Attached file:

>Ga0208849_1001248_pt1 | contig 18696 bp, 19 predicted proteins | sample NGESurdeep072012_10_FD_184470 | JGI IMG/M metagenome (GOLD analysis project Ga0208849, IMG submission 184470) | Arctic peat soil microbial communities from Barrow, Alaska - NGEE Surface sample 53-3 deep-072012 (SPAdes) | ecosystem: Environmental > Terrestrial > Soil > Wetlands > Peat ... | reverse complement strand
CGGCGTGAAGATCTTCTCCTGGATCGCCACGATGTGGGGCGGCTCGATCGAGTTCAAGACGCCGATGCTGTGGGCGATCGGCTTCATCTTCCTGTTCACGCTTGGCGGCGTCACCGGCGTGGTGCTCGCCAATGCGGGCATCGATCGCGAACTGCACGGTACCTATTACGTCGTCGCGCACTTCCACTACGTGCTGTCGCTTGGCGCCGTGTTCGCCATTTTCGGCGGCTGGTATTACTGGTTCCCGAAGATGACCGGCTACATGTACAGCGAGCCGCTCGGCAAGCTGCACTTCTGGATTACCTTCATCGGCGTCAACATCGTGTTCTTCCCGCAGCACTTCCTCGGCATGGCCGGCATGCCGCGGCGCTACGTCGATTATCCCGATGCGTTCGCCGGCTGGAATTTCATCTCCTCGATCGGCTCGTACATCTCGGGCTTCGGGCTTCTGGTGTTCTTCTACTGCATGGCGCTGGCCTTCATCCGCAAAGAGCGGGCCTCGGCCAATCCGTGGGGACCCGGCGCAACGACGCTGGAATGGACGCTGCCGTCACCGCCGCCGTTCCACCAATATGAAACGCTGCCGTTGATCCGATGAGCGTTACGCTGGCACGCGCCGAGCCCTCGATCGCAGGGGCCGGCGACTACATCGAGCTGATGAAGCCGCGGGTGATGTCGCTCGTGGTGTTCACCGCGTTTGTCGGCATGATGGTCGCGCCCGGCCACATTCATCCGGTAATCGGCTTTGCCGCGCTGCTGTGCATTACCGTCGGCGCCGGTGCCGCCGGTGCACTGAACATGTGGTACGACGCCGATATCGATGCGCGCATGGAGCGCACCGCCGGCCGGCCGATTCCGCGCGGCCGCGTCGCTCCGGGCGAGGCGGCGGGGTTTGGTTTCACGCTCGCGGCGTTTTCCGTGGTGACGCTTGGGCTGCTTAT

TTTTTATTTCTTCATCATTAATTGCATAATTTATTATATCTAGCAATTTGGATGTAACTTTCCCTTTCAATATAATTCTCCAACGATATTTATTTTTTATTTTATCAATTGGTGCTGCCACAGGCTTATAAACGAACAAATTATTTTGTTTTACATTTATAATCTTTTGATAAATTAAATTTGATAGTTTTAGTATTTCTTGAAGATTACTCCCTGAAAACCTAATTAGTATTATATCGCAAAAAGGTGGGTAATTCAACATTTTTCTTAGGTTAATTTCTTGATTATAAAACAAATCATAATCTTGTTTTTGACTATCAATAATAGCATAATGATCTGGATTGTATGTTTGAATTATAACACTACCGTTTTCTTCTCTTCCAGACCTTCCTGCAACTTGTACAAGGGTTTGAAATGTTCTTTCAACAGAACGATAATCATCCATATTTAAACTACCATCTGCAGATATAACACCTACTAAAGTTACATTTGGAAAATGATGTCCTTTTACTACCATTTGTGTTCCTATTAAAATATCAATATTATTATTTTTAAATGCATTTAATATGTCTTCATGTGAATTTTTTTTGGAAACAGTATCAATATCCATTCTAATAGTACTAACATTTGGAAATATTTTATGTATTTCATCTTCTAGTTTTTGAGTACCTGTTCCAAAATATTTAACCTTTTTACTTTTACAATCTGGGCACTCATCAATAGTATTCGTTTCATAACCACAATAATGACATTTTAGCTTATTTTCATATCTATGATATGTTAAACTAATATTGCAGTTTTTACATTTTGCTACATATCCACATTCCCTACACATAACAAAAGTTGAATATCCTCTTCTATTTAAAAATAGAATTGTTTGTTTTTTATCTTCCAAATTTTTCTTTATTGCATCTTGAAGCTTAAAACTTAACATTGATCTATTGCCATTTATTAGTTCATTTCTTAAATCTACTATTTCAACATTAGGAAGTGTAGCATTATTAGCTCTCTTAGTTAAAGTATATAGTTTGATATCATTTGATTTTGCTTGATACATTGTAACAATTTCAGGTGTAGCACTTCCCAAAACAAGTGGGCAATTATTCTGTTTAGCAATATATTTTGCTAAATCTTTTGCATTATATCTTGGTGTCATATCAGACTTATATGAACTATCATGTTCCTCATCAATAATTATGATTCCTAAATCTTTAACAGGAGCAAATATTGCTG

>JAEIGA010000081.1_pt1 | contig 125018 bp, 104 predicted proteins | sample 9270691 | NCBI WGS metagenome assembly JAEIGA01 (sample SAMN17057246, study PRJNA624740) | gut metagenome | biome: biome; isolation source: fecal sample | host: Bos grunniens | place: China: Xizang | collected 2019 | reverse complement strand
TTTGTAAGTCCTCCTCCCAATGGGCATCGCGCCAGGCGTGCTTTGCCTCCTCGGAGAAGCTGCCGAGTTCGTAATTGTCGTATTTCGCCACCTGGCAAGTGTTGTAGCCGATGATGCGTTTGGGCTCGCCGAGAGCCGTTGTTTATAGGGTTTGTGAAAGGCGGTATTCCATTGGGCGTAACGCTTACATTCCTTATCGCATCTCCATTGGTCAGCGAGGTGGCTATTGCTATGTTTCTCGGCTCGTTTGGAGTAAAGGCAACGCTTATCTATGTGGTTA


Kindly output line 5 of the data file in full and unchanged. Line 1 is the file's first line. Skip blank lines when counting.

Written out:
TTTGTAAGTCCTCCTCCCAATGGGCATCGCGCCAGGCGTGCTTTGCCTCCTCGGAGAAGCTGCCGAGTTCGTAATTGTCGTATTTCGCCACCTGGCAAGTGTTGTAGCCGATGATGCGTTTGGGCTCGCCGAGAGCCGTTGTTTATAGGGTTTGTGAAAGGCGGTATTCCATTGGGCGTAACGCTTACATTCCTTATCGCATCTCCATTGGTCAGCGAGGTGGCTATTGCTATGTTTCTCGGCTCGTTTGGAGTAAAGGCAACGCTTATCTATGTGGTTA